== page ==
Being found non-compliant with OCR standards triggers a sequence of events in which a school would be asked to change the policy. If an institution were to refuse to change its policies and ignore letters of Finding and Enforcement Action, then its students would be disqualified from federal aid programs. This includes grants, student work support, student loans and parent loans. At St. Olaf, these federal programs provide over $15.6 million.

Beld and Lehmann also clarified these recommendations are interim guidance and that they do not necessarily reflect a permanent policy change. 

“Since we don’t know what that final outcome is going to look like, we don’t think it will serve our community well if we make a change now, and then maybe the new final guidance will be different in some ways,” Beld said.

Instead of focusing on ongoing policy changes, the College looks to training and prevention as the next step. They have begun by expanding training for first-year students beyond the previous online training.

“This year in particular we’ve been investing a lot of time and energy thinking about prevention and education, and we’ve got now a subcommittee of the Title IX team that includes people who are not on the Title IX team to wrap our heads around a coherent and systematic approach that is infused throughout the student experience,” Beld said.

These changes are in part informed by the Title IX Advisory Group, formed as a response to the Title IX Working Group. It consists of representatives from Student Government Association, the Sexual Assault Resource Network (SARN), Gay, Lesbian or Whatever (GLOW), the Student Life Committee, a college pastor, the Wellness Center director and a senior female administrator from athletics. Every year this group takes in feedback from the student body and offers recommendations. Following the massive overhaul in the summer of 2016, this summer’s changes were less substantive.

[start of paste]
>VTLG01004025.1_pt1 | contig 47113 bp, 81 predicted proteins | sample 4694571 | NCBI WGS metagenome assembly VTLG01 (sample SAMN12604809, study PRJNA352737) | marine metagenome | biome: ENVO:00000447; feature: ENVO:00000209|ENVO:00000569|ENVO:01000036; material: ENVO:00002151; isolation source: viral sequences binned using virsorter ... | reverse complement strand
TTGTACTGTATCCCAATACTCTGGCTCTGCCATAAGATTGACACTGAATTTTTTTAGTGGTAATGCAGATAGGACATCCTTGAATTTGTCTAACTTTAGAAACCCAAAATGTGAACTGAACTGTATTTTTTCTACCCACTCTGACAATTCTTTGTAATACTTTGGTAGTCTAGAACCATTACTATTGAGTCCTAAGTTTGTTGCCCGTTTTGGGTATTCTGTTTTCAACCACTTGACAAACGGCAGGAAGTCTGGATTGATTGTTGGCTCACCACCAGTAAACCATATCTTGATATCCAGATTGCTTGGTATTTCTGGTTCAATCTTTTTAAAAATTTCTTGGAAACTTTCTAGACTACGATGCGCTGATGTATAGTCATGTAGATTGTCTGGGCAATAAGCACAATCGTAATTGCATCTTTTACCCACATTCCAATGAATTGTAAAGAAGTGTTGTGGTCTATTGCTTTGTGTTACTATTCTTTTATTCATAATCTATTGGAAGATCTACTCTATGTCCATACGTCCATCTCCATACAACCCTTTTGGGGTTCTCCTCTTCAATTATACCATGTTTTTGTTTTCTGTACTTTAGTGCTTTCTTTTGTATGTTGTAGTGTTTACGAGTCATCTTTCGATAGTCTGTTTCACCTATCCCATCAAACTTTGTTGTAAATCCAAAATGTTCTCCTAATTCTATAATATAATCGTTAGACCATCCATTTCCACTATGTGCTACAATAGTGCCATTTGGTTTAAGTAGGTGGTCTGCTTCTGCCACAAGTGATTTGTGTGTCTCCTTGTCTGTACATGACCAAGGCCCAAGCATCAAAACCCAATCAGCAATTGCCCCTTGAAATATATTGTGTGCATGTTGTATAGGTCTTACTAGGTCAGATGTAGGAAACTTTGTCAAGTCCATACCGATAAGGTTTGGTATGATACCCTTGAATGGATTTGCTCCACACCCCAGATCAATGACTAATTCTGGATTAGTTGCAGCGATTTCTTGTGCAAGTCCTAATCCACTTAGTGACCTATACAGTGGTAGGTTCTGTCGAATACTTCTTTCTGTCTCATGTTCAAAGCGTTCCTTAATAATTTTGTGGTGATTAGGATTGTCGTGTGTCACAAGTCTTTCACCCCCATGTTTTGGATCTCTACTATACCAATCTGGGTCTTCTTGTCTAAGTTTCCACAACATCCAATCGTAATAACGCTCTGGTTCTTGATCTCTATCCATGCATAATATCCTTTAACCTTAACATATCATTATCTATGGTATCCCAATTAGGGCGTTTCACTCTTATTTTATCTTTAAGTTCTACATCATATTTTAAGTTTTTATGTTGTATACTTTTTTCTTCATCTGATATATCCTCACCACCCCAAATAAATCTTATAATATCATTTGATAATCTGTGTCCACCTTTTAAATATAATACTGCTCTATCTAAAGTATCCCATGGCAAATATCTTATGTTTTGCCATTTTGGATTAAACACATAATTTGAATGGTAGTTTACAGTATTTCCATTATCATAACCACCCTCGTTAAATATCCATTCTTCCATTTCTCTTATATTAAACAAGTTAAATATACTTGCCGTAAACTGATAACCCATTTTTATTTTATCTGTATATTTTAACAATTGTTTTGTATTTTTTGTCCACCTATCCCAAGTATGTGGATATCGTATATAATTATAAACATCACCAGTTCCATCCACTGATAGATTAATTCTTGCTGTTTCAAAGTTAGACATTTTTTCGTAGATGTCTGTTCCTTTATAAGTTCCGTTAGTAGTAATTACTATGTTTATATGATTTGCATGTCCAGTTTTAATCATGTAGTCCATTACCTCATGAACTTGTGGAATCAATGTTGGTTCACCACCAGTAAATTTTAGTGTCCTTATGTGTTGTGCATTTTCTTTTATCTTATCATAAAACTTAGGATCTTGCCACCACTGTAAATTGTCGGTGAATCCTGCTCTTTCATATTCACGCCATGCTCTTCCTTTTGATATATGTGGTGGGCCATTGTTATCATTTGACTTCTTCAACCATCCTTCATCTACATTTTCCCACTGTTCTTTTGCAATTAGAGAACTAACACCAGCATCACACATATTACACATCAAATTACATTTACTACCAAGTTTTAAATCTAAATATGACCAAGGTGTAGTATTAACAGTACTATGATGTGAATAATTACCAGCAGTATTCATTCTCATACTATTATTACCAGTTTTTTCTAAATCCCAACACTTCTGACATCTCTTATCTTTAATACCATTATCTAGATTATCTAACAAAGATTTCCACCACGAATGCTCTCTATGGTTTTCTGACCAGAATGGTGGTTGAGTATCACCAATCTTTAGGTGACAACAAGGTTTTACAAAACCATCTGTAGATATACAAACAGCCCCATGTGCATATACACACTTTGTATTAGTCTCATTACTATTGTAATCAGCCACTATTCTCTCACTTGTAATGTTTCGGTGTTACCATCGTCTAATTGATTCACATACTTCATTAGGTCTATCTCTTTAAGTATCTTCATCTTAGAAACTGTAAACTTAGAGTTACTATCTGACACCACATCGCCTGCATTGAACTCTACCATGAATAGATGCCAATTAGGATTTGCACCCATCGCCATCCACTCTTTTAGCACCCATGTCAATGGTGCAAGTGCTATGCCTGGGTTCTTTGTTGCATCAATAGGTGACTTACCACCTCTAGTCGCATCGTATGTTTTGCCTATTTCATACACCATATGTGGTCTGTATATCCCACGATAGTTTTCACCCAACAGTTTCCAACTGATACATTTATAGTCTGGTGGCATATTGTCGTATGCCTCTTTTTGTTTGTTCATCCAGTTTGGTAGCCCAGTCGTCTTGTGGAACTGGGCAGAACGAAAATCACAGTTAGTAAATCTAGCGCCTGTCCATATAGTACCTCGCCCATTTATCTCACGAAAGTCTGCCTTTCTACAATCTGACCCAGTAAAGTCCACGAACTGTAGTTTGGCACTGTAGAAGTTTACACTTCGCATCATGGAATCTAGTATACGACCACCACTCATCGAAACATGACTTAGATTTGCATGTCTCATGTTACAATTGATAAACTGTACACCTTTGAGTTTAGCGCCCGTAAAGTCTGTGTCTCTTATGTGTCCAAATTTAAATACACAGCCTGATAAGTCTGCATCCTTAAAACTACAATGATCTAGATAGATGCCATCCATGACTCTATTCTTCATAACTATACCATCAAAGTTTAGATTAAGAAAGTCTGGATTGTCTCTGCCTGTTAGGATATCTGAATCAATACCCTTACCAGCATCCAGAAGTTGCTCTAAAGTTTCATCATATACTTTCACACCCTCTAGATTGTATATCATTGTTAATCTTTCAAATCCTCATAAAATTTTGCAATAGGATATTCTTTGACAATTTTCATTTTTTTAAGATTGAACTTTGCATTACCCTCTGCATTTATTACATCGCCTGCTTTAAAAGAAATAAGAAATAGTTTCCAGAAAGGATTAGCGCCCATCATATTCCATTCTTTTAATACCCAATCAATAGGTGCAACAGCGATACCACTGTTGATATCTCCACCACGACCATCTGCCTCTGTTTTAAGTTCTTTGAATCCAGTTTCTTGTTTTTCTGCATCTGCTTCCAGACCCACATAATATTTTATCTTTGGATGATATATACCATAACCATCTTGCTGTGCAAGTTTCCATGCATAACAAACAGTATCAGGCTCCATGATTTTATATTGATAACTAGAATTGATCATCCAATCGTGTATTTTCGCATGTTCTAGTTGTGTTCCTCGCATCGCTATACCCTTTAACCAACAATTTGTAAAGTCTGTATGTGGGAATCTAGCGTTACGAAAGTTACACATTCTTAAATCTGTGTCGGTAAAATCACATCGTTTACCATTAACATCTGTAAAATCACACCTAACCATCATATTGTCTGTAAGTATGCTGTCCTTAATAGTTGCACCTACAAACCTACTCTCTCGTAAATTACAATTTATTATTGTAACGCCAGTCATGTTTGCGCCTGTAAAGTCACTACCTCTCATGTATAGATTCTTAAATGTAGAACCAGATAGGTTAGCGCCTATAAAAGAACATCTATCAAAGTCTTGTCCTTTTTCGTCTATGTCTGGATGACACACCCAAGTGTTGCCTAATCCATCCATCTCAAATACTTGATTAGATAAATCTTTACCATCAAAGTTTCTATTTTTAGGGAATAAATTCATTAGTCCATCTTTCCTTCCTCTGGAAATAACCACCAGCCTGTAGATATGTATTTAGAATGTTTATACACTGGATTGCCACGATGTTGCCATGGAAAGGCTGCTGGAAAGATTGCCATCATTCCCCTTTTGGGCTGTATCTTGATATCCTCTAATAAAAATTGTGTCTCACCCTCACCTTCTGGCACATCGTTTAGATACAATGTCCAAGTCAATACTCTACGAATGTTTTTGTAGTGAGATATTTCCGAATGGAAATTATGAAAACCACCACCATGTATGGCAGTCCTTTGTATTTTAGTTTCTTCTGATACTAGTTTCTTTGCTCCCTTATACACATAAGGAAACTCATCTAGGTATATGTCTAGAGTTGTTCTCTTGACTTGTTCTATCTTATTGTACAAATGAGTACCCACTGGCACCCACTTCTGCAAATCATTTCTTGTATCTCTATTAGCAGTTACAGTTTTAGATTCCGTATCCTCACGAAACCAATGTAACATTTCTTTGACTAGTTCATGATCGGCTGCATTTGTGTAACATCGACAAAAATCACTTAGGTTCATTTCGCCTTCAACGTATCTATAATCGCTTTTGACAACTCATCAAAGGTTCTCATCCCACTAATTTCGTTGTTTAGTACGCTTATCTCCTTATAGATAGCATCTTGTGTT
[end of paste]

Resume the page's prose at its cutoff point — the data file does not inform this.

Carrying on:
“It was more adjusting organization, making sure that, wherever possible, we were using plain language and not legal jargon, making sure that we eliminated any gender bias – we wanted to use gender neutral language,” Beld said.

Still, the College believes that students feel more comfortable using the school as a resource in situations of sexual assault than they had before, as evidenced by this year’s record of reports.

“They show increase in reports of sexual misconduct, which I would take as a good sign, because I don’t think that means there’s been an increase in the number of incidents on campus, I think there has been an increase in people on campus who feel comfortable reporting it to us,” Lehmann said.

An upcoming HEDS survey will explore student perception of how the College deals with sexual assault. This report will be released soon with feedback from the college.

“The main takeaway is that St. Olaf looks like the other institutions,” Beld said.

Correction: A previous version of this article mischaracterized the process by which the federal government could remove funding for not adhering to Title IX guidelines. It has been updated to reflect the complexity of the process.